Using Sources
What to Cite, Harris
Danielle M. Kwasnik, EdD
[email protected]
Using Sources
 “If the information came from outside your
own head, cite the source” (p. 16).
 “If in doubt, cite it” (p. 19).
 Choosing sources to Cite (Harris, 2005, pp.
16-19)
Harris, R. A. (2005). Using sources effectively: Strengthening your writing and avoiding plagiarism
(3rd ed.). Los Angeles, CA: Pyrczak Publishers.
Using Sources
Selecting Sources
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Select sources based on level of scholarship.
Avoid selecting sources based on your level of
agreement.
Carefully select Internet sources; avoid if possible.
“The expertise test: Is there evidence that the source
knows the subject?”
“The accuracy test: Is the information correct today?”
“The reliability test: Is the information supported by
other sources?”
(Harris, 2005, pp. 34-43)
Harris, R. A. (2005). Using sources effectively: Strengthening your writing and avoiding plagiarism
(3rd ed.). Los Angeles, CA: Pyrczak Publishers.
Using Sources
Quotes
Cautions for Quoting
 Too often
 Too heavy reliance on one source, and quoting
that source too often
 Lengthy quotations
(Harris, 2005, pp. 50-51)
Harris, R. A. (2005). Using sources effectively: Strengthening your writing and avoiding plagiarism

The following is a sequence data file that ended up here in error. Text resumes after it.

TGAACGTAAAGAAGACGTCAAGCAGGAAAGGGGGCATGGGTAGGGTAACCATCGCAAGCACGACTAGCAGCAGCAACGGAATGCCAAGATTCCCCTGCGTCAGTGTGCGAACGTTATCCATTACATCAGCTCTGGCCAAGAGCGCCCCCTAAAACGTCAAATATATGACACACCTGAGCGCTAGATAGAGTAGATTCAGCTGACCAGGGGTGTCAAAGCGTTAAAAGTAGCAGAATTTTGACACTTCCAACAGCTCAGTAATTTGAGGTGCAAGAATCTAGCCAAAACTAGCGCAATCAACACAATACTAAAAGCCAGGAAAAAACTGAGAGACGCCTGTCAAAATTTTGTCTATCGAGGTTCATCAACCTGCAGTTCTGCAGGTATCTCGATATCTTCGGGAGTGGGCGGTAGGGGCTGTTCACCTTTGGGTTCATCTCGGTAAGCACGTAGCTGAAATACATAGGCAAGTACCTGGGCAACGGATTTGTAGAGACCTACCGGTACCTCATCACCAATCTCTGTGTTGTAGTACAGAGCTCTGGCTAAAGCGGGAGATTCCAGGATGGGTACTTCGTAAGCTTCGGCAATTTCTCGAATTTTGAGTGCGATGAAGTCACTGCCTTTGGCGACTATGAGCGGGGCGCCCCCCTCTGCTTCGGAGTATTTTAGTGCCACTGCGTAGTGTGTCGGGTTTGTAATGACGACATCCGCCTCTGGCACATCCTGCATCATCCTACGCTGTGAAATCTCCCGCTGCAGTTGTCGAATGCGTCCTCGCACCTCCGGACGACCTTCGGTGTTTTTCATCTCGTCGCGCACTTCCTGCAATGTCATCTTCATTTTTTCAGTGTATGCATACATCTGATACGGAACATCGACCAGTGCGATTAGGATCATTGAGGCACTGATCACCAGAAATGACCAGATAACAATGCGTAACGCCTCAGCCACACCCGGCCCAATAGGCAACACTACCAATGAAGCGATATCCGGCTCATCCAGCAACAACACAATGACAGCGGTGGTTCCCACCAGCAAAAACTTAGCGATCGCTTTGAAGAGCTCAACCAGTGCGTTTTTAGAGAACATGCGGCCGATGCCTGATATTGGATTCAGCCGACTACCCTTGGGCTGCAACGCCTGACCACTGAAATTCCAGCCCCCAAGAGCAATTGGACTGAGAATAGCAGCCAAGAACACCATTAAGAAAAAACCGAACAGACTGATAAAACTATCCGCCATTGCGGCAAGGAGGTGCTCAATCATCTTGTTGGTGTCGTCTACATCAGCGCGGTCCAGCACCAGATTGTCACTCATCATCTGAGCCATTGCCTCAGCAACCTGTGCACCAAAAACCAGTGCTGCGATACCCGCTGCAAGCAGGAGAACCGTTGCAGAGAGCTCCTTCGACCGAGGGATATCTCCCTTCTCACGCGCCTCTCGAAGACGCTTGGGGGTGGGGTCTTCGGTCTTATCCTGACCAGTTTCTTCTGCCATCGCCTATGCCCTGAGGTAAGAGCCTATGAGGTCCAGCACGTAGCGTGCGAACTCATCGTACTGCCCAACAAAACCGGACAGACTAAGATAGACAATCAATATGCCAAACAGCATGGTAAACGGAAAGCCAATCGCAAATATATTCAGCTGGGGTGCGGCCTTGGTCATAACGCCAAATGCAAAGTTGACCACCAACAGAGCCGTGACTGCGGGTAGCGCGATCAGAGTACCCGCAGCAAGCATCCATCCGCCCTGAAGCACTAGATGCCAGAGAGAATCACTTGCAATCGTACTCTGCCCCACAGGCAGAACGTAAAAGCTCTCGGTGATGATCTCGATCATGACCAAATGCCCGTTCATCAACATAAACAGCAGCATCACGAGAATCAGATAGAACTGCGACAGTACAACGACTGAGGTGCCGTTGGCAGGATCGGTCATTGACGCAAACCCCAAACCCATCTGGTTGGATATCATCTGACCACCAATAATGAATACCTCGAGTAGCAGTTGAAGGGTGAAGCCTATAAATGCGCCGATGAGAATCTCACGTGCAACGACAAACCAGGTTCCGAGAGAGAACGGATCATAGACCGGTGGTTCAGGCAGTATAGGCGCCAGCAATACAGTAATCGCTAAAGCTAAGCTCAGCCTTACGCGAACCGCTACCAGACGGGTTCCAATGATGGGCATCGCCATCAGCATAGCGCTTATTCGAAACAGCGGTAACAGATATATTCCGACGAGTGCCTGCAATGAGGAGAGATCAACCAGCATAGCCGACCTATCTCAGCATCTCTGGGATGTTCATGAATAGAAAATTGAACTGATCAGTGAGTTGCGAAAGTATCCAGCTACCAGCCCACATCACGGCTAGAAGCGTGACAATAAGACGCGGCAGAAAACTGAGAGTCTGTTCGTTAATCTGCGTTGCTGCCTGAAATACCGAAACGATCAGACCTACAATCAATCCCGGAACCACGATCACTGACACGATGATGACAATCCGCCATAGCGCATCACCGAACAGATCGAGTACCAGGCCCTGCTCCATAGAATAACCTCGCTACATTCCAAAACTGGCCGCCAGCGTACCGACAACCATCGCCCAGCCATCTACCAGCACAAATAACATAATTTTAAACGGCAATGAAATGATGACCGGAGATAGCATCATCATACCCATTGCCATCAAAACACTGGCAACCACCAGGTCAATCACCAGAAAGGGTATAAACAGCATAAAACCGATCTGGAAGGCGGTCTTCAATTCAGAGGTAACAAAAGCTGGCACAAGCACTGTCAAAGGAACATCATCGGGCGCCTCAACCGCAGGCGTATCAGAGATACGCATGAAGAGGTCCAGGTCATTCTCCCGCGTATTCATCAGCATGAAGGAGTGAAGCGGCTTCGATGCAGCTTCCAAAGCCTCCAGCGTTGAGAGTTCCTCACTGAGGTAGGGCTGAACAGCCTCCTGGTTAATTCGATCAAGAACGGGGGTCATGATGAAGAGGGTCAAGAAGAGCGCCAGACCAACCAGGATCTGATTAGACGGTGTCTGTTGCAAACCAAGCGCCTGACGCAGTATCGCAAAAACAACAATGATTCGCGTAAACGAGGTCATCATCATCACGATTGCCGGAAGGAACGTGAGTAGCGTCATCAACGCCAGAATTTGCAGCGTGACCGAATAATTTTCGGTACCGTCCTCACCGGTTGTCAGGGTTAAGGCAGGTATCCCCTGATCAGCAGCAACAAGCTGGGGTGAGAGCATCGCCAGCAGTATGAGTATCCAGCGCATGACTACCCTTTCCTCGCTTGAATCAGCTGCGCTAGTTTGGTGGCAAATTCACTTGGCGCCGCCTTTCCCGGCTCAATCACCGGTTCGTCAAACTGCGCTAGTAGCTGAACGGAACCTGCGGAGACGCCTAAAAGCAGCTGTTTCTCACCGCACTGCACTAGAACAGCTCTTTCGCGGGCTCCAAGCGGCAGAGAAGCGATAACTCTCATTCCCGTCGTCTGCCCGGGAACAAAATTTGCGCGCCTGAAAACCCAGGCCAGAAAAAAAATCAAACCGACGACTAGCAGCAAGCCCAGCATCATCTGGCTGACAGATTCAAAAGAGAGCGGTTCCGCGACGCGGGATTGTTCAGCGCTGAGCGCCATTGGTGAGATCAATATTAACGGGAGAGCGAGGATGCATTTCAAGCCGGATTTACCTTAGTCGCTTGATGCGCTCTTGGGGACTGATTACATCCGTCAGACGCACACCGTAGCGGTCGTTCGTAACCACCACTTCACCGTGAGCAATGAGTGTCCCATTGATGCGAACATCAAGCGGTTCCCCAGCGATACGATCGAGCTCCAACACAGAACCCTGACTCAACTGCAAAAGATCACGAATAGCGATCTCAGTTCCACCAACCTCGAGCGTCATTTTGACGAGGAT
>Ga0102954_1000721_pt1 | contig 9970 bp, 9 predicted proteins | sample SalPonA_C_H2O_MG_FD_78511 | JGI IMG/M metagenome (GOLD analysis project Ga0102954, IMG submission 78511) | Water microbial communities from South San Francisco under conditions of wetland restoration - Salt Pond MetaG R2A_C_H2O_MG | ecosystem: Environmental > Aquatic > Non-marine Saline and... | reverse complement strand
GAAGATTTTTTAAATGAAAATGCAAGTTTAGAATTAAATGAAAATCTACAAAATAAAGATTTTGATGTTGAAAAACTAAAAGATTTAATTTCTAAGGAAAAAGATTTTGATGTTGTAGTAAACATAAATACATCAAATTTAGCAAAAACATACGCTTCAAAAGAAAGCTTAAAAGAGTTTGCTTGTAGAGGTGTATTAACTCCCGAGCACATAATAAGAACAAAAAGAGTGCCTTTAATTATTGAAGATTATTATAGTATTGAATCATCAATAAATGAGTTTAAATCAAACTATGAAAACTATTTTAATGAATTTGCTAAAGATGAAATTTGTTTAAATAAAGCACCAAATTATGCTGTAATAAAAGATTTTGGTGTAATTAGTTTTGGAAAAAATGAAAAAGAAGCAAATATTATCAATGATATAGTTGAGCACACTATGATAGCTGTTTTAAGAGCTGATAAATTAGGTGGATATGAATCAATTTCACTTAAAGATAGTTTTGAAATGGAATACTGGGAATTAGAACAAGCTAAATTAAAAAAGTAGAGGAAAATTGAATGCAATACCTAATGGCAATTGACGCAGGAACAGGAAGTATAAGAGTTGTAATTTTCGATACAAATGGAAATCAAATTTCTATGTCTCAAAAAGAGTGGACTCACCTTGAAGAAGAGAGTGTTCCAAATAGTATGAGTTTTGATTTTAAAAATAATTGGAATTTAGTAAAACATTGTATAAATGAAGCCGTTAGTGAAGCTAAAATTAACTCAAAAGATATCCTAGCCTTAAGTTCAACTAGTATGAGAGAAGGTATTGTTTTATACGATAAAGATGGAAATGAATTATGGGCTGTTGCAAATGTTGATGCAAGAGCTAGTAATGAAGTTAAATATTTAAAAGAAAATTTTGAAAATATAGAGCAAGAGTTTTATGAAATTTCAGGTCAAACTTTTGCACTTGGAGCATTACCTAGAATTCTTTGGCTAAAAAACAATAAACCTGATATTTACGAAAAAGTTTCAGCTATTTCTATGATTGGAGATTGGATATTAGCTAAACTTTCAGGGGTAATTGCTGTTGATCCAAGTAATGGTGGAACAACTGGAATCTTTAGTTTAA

(3rd ed.). Los Angeles, CA: Pyrczak Publishers.
Using Sources
Paraphrases
 What is a paraphrase?
“A paraphrase converts a source’s
words into about the same number of
your own words” (p. 52).
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When to paraphrase
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How to paraphrase
(Harris, 2005, pp. 52-58)
Harris, R. A. (2005). Using sources effectively: Strengthening your writing and avoiding plagiarism
(3rd ed.). Los Angeles, CA: Pyrczak Publishers.
Using Sources
Paraphrases
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6 Steps to Effective Paraphrasing
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Reread the original passage until you understand its full meaning.
Set the original aside, and write your paraphrase on a note card.
Jot down a few words below your paraphrase to remind you later
how you envision using this material. At the top of the note card,
write a key word or phrase to indicate the subject of your
paraphrase.
Check your rendition with the original to make sure that your
version accurately expresses all the essential information in a new
form.
Use quotation marks to identify any unique term or phraseology
you have borrowed exactly from the source.
Record the source (including the page) on your note card so that
you can credit it easily if you decide to incorporate the material
into your paper.
Source: http://owl.english.purdue.edu/owl/resource/619/01/
Using Sources
Introducing Sources
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Introductory strategies
Introductory verbs
Punctuation
Table of Quotation Verbs
“Always quote exactly” (p. 81).
(Harris, 2005, pp. 74-81)
Harris, R. A. (2005). Using sources effectively: Strengthening your writing and avoiding plagiarism
(3rd ed.). Los Angeles, CA: Pyrczak Publishers.
Evaluating Research
Guidelines
 No research provides “proof.”
 Use hedging language –
“suggests,” or “provides strong
evidence” or “appears to
indicate.”
(Pyrczak, 2005, pp. 7-8)

Pyrczak, F. (2005). Evaluating research in academic journals: A practical guide to
realistic evaluation (3rd ed.). Los Angeles, CA: Pyrczak Publishers.